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    Instant Insights: Fed sticks to game plan

    Instant Insights: Fed sticks to game plan

    March 23, 2023 Fixed income

    The FOMC raised the Fed Funds rate by 0.25%, taking its policy rate to a 4.75%-5% range. Market probabilities going into today’s meeting were finely balanced between a hike and a pause.

    A dovish hike?

    The Fed addressed the ongoing banking sector concerns, by saying “The US banking system is sound and resilient” but “tighter credit conditions” may result.

    The Fed also removed a reference to “ongoing increases” in rates being “appropriate”, in favor of a slightly dovish language that “some additional policy firming may be appropriate”. The Fed’s “dot plot” remained largely unchanged, projecting a year-end 2023 Fed Funds Rate of 5.125%.

    Elsewhere, the Fed slightly lowered its growth projections for both 2023 and 2024 (from 0.5% and 1.6% to 0.4% and 1.2% respectively).

    Chair Powell, in his Q&A, admitted that the committee had considered pausing the rate hikes but eventually reached a consensus to raise rates for the eight consecutive time, given elevated inflation and tight labor market conditions.

    Bank lending conditions may tighten, but this trend had already been underway

    It is worth highlighting that lending standards had already been tightening for some time now (Figure 1). We expect recent events to strengthen this trend. Chair Powell acknowledged it is possible that “monetary policy may have less work to do” as a result, albeit conceding it is too soon to know.

    Figure 1: Bank lending standards had already been tightening, we expect the trend to continue

    The Fed once again raises its future rate forecasts

    Source: Federal Reserve, February 2023:

    Banking sector concerns may help the Fed contain inflation

    Generally speaking, tighter financial conditions are one of the mechanisms by which the Fed’s restrictive monetary policy is transmitted into the real economy.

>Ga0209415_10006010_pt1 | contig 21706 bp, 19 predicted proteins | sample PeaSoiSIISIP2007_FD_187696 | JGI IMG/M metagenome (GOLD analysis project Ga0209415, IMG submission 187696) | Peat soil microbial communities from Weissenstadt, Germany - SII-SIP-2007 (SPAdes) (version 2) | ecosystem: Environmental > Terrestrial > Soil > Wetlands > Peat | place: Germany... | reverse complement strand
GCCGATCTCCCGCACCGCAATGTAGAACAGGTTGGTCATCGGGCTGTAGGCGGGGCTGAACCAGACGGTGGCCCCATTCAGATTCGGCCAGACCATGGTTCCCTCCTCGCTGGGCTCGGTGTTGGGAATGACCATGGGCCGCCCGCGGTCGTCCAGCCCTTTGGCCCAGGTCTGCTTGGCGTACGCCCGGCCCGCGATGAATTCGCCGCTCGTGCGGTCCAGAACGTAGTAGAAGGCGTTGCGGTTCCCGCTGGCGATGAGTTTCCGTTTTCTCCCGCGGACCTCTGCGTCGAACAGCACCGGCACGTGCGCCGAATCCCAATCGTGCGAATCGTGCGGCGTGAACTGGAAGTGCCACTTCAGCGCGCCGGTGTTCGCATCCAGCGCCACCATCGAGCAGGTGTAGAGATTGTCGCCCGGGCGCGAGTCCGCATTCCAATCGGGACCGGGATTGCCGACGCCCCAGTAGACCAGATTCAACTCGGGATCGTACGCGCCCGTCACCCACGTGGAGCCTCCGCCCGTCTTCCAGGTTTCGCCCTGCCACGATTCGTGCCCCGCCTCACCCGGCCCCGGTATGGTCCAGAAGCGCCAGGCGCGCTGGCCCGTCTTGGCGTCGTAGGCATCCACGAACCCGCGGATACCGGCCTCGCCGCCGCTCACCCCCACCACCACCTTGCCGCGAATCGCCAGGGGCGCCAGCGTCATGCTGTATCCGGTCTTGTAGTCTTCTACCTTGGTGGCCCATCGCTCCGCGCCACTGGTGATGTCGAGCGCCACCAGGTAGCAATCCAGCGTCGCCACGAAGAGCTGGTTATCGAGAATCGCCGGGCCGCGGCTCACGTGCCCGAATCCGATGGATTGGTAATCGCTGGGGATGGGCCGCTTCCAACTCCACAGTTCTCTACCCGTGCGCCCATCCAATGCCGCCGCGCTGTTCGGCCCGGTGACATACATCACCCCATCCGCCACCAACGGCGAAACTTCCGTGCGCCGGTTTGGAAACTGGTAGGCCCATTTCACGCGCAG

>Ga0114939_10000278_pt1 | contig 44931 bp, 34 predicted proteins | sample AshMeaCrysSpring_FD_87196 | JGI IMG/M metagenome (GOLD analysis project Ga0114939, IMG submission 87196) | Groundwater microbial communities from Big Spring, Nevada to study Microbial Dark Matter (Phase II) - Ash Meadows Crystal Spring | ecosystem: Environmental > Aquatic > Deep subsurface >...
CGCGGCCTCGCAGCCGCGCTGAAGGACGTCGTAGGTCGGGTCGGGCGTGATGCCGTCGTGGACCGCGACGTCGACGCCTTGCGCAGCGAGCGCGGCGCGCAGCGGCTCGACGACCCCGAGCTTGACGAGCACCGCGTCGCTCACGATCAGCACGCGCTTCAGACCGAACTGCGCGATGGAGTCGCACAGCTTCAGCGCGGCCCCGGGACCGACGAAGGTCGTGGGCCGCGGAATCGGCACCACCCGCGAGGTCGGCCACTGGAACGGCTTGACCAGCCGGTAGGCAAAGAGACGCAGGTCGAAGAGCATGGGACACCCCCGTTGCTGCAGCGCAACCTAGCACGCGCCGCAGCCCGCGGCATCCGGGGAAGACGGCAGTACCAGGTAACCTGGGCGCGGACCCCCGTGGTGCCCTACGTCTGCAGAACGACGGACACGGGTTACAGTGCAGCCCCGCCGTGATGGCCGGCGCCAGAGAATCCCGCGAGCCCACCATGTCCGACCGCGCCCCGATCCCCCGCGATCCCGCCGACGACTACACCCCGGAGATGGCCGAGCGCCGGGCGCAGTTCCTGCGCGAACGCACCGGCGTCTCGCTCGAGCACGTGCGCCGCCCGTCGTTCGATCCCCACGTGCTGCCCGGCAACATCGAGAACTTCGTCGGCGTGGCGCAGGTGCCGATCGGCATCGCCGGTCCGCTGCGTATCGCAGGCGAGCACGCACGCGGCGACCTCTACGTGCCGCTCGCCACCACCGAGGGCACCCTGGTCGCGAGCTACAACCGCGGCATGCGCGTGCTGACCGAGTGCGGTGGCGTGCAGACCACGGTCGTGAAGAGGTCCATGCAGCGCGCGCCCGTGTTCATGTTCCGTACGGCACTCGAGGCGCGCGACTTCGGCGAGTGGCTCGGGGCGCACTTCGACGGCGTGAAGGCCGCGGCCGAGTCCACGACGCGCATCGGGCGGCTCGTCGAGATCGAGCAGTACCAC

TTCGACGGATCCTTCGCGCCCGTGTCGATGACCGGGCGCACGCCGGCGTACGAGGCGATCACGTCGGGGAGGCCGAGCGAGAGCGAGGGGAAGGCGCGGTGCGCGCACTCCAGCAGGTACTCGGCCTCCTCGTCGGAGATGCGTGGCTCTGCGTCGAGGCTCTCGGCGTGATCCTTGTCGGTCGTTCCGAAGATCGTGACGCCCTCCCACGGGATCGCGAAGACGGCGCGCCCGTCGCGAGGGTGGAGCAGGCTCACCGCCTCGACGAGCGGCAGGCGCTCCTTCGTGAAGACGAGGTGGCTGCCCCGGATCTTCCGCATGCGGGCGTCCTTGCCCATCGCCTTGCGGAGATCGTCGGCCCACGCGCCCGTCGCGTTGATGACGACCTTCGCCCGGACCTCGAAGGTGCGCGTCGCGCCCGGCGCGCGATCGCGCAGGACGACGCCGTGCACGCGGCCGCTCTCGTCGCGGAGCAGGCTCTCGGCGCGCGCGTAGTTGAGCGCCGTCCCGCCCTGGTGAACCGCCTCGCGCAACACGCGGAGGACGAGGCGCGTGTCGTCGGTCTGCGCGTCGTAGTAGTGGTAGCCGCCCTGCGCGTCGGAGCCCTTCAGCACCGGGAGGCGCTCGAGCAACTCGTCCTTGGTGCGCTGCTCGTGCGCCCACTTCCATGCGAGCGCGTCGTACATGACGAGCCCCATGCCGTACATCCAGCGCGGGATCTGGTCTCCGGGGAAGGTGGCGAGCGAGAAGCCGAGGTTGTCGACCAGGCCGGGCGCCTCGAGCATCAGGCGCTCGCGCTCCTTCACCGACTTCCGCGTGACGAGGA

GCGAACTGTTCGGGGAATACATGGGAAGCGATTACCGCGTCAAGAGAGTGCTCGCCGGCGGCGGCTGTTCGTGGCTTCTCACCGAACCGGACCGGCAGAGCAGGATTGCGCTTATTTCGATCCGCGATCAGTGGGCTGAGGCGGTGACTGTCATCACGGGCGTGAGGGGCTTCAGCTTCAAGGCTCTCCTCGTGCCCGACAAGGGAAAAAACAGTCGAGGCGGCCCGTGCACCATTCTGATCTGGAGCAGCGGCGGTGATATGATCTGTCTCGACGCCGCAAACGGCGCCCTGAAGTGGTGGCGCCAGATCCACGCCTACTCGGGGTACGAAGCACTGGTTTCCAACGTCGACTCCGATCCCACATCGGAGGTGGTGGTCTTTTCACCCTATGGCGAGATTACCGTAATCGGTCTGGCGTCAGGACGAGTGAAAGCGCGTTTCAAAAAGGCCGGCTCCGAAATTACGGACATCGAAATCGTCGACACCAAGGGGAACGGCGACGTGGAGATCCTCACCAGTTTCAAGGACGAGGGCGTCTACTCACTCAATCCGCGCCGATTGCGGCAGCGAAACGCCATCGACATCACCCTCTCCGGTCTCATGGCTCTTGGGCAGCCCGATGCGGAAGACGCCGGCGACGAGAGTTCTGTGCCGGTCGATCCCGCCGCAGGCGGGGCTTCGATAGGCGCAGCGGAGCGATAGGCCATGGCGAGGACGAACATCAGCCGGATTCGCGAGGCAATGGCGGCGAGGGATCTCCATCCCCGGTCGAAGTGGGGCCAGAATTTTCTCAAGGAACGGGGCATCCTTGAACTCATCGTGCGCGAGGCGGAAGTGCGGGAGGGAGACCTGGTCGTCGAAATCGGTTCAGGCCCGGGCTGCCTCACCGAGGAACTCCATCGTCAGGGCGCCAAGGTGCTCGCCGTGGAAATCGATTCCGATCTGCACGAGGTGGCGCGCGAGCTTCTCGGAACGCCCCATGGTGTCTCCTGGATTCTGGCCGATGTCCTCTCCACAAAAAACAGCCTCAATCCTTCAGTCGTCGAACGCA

But despite aggressive monetary policy, financial conditions have remained fairly loose in the US up until the last two weeks, as evidenced by the Chicago Fed Financial Conditions index (Figure 2). Looking at the components of the index, the primary drivers behind the recent tightening were rising volatility and non-financial leverage.

    Figure 2: Financial conditions have tightened up recently


    Source: Federal Reserve, Bloomberg, February 2023

    The Fed is keen to separate price stability from banking stability

    Chair Powell reiterated that the Fed will use “all our tools” to ensure the stability of the banking sector. He also reenforced the FOMC’s strong commitment to returning inflation to its 2% target.

    An example of one the Fed’s “tools” would be the “discount window”, that saw its usage spike last week amid the banking crisis. The Fed’s brand-new Bank Term Funding Program provided additional liquidity as well.  

    Figure 3: The Fed’s liquidity operations are helping stabilize the banking sector


    Source: Federal Reserve, Bloomberg, February 2023

    The Fed also continues to coordinate its actions with the Federal Deposit Insurance Corporation and the Treasury regarding banking system stability.

    We could be closer to the Fed’s terminal rate

    The Fed has stepped closer to a peak in rates, if economic conditions remain consistent with where they are today. We expect the Fed will look to hike at least once more time, depending on how the data evolves. Importantly, the Fed’s job is not yet done on inflation, and Chair Powell was clear to state that rate cuts are “not in our base case” for this year. Despite dramatic repricing of market expectations for rate cuts later in the year, we currently believe they remain an unlikely prospect given sticky inflation pressures.




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